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 Why Many Black Communities are Depressed

By Jay Thomas Willis, Senior Columnist and Political Analyst

The Mid-South Tribune

and the

Black Information Highway

RICHTON PARK, IL - We live in a depressed and stagnant economy, with a high rate of unemployment. Some say the economy is worse than it has been since the Depression. It doesnít help the situation of Black men that when a Black is hired, itís most likely to be a woman. Black women seem to be preferred over Black men. Though, unemployment is high both among Black men and Black women. It seems to be true that the thinking is by hiring a Black woman it takes care of two minorities. Even if the economy does improve, unemployment will still look bleak for Black men, if we donít make some changes in the way we function in our communities. This leaves Black men with the same old choices: jails, mental institutions, drugs, homicides, or military.

            We allow other groups to come into our communities and fix our appliances, work on our cars, do our plumbing and electrical work, provide us with lawn services to maintain our lawns, as well as other kinds of maintenance. Blacks tolerate other individuals coming into their communities and providing the essential services needed to run that community.

            We do this when we have older adults and teenagers sitting around playing video games and getting involved in inappropriate behaviors. Sometimes these individuals donít have any hope of getting a job, and many of them have quit looking. And we wonder why some Black men get involved in negative behaviors.

            It would be fine if there was reciprocity involved in this process. But other groups are very protective of who they allow to come into their communities and provide such services. In many cases we are pursued and rerouted if we enter their communities.

            We need to train Black males in our communities on how to provide the necessary services to our communities to keep them growing and thriving. We have enough jobs right in our own communities to keep them from deteriorating while keeping Black men employed. There is a lot of need for basic services to maintain the community.

            There is a need to train Black men in carpentry, plumbing, electrical work, masonry, roofing, appliance repair, lawn service, all manner of work related to the construction trades, all manner of work related to maintaining infrastructure, and other necessary services.

            By giving our money to other groups for the provision of such services is just another way in which our communities are thereby drained of its resources. We need to keep this money in our community so it can circulate many times.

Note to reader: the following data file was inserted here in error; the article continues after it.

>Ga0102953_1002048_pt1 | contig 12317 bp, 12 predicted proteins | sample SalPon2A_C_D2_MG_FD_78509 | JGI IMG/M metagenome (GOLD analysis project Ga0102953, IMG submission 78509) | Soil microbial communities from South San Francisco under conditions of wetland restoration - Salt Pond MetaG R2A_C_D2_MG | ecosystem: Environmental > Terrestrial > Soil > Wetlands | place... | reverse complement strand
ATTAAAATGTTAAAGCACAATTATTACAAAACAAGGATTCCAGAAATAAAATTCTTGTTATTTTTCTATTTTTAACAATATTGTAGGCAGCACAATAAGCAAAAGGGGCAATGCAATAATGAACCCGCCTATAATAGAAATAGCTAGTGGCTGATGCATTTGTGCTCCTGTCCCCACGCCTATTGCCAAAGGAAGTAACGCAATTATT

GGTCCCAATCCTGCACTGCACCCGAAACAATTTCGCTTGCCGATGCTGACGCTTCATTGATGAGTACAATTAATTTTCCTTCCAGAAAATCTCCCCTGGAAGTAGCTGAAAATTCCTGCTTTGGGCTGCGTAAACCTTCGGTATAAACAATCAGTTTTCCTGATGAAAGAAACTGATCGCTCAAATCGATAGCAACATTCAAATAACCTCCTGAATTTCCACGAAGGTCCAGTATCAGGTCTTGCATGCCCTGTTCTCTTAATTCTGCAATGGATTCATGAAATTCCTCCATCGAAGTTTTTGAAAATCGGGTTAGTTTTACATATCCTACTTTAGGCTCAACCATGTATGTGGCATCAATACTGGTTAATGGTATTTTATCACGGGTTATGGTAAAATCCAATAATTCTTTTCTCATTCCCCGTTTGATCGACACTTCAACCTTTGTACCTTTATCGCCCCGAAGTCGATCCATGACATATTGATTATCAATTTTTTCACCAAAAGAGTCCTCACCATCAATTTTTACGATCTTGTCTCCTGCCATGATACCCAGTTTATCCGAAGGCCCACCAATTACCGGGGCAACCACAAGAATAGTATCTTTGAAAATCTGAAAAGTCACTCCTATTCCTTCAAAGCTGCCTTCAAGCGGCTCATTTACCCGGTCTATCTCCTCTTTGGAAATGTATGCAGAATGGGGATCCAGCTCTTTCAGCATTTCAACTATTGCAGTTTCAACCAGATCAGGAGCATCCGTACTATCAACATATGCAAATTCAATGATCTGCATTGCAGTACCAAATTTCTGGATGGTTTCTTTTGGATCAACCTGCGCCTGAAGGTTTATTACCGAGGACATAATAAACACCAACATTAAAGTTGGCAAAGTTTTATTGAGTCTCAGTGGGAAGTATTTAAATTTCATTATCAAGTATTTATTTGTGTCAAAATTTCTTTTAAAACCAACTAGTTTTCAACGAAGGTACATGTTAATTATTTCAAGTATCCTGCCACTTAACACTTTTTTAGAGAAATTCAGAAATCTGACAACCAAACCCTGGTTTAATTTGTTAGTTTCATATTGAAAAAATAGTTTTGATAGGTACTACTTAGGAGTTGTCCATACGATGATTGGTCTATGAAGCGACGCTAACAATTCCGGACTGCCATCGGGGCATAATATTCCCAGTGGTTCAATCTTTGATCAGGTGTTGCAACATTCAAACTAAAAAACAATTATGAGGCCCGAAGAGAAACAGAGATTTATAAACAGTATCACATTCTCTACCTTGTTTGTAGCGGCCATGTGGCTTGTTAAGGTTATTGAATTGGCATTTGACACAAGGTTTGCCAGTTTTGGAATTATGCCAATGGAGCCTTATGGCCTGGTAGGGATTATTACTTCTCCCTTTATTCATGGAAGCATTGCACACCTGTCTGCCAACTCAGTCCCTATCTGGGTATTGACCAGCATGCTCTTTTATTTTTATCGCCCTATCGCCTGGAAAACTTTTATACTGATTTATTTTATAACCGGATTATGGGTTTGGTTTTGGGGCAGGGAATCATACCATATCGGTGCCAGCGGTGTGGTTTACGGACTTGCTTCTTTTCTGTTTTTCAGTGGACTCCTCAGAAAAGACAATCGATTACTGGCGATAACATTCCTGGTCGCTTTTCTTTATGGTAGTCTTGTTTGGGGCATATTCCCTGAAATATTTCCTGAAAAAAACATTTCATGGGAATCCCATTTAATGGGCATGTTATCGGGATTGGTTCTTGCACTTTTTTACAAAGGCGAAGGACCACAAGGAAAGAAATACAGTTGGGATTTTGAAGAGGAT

Some of us fail to realize that even during slavery we provided many of these type services, but after slavery we were barred from most of them. We can and we must get back to providing these essential services.

            These are the kind of jobs that could keep Black men employed in a depressed economy. If we fail to provide these jobs we fail to keep Black men working. We hire others to do these jobs, and complain about Black men being unemployed. In too many cases there is nothing to do except get involved in self- and other-destructive behaviors.

            Without these jobs Black men are left to sit idle on the corner and vegetate. There are plenty of jobs to be had right there in the Black community. Our communities shouldnít be left to deteriorate. For a person without an education, such a job pays sufficiently well, and the work is not difficult.

            A community will deteriorate if it is totally dependent on other groups for maintenance, growth, and development.

            We cannot build the Black community if we leave Black men out of the equation, and the present scenario leaves Black men out, and dooms the Black community to failure.

            Black men canít support their families, and help make the community viable without jobs. Black men also need jobs to maintain a sense of self-esteem and good mental health.

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Mr. Willis is a Senior Columnist and Political Analyst for The Mid-South Tribune ONLINE and the Black Information Highway. He is the author of twenty-three books, fifteen professional journal articles, a number of magazine articles, and over 300 newspaper articles. His books can be reviewed at www.jaythomaswillis.com . Email him direct at jaytwillis@gmail.com .

 

 

 

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